Imagine a holiday party attended only by books. Give them little arms and legs if it helps. That’s the way to think about the best books of the year. You invited a bunch of books to your Christmas celebration that you couldn’t get out of your mind, and there were so many of them that it was crowded and noisy. Some guests are wild and drunk off their asses; some are formal; some are thick and popular. A few guests corner you and insist that you love them; They chew up more time than you want. You look past them, scanning the room.
You notice themes. You realize that our future is tightly tied to our past, and everyone is entangled in our tense present. You see a lot of Chicago guests; It’s been one of the best years for local writers in a while. You see a lot of good books about climate change. You see history and 2023 coming together in a heated conversation that never ends.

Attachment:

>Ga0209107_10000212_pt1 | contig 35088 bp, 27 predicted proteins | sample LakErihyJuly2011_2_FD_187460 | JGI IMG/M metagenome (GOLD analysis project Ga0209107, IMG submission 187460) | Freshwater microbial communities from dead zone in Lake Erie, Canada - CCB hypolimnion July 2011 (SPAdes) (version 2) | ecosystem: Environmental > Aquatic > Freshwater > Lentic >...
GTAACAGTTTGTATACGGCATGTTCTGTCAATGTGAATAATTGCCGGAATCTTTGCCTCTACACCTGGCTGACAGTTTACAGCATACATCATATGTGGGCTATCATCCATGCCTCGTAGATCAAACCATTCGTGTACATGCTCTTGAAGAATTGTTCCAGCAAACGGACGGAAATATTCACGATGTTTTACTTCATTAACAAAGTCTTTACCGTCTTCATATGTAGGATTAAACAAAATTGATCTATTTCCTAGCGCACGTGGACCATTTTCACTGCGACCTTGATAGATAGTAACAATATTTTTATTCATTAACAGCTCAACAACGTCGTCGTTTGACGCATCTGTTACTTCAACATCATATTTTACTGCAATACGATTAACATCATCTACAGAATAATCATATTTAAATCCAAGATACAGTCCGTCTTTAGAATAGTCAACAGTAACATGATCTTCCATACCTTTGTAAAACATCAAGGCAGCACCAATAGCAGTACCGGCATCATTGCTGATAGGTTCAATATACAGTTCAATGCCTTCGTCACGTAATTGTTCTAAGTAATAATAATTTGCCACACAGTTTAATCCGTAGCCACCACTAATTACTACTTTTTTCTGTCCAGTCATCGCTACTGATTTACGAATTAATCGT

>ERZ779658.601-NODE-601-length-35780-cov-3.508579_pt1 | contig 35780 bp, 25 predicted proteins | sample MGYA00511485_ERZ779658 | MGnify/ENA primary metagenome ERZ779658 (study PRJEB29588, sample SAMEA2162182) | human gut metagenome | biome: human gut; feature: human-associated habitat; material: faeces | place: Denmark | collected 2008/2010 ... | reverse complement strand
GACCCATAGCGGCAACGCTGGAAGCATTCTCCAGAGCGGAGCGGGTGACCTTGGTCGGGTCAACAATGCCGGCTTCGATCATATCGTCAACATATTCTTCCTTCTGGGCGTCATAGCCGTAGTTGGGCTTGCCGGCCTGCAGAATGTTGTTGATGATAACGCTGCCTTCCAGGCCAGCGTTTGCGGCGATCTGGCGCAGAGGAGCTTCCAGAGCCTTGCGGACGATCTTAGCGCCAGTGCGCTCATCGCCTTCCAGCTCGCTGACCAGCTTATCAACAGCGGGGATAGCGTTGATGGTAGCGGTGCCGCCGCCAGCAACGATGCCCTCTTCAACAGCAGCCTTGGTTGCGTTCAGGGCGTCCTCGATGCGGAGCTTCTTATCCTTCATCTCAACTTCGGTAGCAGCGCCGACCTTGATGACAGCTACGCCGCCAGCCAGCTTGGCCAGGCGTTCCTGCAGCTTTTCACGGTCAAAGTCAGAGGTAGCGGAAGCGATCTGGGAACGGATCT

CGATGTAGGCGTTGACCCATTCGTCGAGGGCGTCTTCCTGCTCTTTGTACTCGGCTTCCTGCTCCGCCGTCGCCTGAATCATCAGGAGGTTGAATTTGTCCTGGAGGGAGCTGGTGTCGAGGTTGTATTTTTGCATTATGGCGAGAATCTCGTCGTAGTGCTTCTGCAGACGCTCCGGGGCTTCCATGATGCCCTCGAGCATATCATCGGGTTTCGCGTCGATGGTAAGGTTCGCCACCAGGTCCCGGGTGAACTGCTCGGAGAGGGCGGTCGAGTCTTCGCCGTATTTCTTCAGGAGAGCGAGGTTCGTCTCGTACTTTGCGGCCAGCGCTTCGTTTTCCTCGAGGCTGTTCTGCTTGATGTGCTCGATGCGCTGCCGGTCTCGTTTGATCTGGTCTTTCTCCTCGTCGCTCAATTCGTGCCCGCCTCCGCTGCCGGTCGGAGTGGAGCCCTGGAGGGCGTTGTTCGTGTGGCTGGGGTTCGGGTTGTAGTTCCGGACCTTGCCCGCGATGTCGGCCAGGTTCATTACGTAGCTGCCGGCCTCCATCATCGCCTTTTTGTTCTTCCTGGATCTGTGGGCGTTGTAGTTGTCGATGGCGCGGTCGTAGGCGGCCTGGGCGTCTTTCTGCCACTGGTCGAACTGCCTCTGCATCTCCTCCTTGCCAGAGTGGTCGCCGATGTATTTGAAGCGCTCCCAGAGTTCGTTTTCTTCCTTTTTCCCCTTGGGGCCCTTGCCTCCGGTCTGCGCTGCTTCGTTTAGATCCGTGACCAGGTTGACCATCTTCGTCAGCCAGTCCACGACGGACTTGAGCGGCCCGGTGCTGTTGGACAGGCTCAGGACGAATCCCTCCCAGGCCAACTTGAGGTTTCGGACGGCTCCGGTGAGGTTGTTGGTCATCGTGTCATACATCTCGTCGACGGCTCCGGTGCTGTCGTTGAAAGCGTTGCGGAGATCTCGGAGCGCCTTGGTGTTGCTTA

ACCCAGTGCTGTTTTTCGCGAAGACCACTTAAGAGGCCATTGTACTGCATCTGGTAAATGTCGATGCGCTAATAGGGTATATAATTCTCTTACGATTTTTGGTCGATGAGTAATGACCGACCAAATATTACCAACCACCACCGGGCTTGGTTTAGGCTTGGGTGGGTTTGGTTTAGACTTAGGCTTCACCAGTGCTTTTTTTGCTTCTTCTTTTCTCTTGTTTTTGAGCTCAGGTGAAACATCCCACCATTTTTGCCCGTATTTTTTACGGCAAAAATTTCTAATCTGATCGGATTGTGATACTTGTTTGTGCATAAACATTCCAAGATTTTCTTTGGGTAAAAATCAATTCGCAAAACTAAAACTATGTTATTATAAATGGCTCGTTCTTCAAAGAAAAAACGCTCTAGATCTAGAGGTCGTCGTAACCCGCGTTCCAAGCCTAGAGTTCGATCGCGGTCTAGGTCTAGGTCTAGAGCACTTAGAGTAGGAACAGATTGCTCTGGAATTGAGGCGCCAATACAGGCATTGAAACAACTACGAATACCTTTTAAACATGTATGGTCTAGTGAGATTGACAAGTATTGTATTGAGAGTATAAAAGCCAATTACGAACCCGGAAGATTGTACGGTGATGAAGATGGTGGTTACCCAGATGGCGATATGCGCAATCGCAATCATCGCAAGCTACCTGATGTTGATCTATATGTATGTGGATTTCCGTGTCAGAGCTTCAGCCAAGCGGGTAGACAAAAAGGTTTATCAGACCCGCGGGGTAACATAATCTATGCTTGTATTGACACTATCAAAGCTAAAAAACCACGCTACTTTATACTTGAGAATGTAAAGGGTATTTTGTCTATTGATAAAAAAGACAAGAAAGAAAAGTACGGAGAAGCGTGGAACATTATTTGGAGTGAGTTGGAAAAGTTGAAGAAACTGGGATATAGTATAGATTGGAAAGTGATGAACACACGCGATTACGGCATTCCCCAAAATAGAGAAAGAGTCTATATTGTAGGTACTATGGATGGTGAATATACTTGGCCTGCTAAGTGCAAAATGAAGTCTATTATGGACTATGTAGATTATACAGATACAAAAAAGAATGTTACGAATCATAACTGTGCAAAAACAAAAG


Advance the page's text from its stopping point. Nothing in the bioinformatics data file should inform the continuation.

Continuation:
Anyway, this is what I see.
And when I threw everyone out at the end of the night, there were 10 books left. Actually 12; Unable to help myself, I asked for three seemingly adjacent titles to remain. I’d like to hold back a little longer, but this is the after-party and soon the sun will rise in 2024.
So, in no particular order, here are the best of 2023: